In Egypt, nightlife starts at 12 and ends at 4 am— a very different story from the Tuscaloosa nightlife where you’re back in bed by midnight, 2 am if you’re having a particularly good night. Allie and I learned the Egyptians’ trick of the trade, though: you nap after dinner and set your alarm for 11. From there, you get ready with a few drinks and make your way to the bar.
When we arrived at the bar, Mohamed has secured us a VIP table, which was a wild experience. We had bartenders tending to our every need, and the wildest presentations of drinks. We had sushi catered to our table, which was a nice touch. Our night out was mild compared to those in Tuscaloosa, though quite entertaining and far more luxurious for sure.
The next morning, we left for Luxor around noon. Allie and I woke up super sick, which we both traced back to the sushi that was ordered for us. Between the time we awoke and the time we left, I had thrown up five times, and Allie had thrown up twice. I was dreading the six hour trek to Luxor, and the car ride turned out to be just as bad as I had imagined.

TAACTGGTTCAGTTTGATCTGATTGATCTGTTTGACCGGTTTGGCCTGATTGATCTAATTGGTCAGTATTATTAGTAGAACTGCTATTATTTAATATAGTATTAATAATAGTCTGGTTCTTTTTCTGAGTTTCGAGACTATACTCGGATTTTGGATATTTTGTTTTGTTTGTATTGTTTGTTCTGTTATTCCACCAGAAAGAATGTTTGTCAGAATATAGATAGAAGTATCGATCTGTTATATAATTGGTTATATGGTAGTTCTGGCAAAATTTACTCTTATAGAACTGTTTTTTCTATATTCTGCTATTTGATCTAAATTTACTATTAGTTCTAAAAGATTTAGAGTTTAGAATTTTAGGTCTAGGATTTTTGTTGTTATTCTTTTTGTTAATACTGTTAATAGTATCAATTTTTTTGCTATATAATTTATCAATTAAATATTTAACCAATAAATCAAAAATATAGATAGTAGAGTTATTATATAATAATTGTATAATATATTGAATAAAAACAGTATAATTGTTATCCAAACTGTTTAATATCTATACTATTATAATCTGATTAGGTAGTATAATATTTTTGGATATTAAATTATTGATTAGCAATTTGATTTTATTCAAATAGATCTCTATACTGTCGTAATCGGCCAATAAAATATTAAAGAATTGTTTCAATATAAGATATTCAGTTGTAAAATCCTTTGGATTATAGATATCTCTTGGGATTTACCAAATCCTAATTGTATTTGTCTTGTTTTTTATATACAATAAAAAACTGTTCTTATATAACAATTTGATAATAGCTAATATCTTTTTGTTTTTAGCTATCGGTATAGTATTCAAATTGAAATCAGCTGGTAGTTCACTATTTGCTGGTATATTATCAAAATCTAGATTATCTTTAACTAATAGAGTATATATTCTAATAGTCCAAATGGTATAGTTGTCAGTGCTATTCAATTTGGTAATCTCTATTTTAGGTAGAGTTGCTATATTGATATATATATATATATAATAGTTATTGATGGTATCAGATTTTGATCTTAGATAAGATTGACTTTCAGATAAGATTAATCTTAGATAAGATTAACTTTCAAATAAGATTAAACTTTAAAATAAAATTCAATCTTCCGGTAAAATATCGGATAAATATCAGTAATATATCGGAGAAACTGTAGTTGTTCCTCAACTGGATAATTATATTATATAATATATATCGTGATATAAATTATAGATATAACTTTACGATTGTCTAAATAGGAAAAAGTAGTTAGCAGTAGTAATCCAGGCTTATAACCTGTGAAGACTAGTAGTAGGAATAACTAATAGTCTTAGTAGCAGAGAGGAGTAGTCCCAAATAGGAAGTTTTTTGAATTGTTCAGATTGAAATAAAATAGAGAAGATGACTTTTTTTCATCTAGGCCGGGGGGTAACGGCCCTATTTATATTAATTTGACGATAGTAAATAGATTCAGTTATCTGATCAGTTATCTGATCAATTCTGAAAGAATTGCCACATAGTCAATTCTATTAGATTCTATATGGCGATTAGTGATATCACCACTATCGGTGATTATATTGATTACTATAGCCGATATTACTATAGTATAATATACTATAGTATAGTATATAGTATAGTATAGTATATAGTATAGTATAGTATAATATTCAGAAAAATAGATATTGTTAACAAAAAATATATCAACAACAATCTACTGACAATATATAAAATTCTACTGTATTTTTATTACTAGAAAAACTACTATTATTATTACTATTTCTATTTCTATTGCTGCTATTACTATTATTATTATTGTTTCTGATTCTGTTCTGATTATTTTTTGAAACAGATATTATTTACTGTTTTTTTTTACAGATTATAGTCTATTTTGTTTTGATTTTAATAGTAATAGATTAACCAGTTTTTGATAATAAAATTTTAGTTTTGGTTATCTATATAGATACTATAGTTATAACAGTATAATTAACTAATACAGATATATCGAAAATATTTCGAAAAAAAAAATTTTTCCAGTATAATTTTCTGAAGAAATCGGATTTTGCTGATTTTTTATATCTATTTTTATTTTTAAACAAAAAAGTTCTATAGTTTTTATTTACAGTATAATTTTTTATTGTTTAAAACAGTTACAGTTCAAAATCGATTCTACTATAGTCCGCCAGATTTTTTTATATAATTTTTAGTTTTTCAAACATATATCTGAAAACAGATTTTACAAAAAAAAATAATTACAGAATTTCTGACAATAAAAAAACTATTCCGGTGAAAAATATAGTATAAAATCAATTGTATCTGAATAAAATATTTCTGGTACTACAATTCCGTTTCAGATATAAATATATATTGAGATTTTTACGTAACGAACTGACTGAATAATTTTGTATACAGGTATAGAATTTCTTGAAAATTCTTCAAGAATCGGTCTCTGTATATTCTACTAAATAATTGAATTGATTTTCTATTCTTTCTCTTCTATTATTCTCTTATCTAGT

I threw up another four times in the car (in a bag, hahaha) and was as miserable as I’ve ever been. I was burning hot and couldn’t keep my eyes open. By the end of my bout, I was just throwing up spit- there was nothing left to purge from my stomach. I don’t think I’ve ever suffered from food poisoning before, but now that I know how horrible it is, my heart goes out to everyone who has experienced this, especially on a road trip.
Sweet Mohamed and Ahmed instead they cook the two of us soup for dinner. We stopped by a grocery store a few miles out from our AirBnb, and they picked up a bunch of food to cook. We learned later that it was Ahmed’s first time ever cooking in his life. Ha!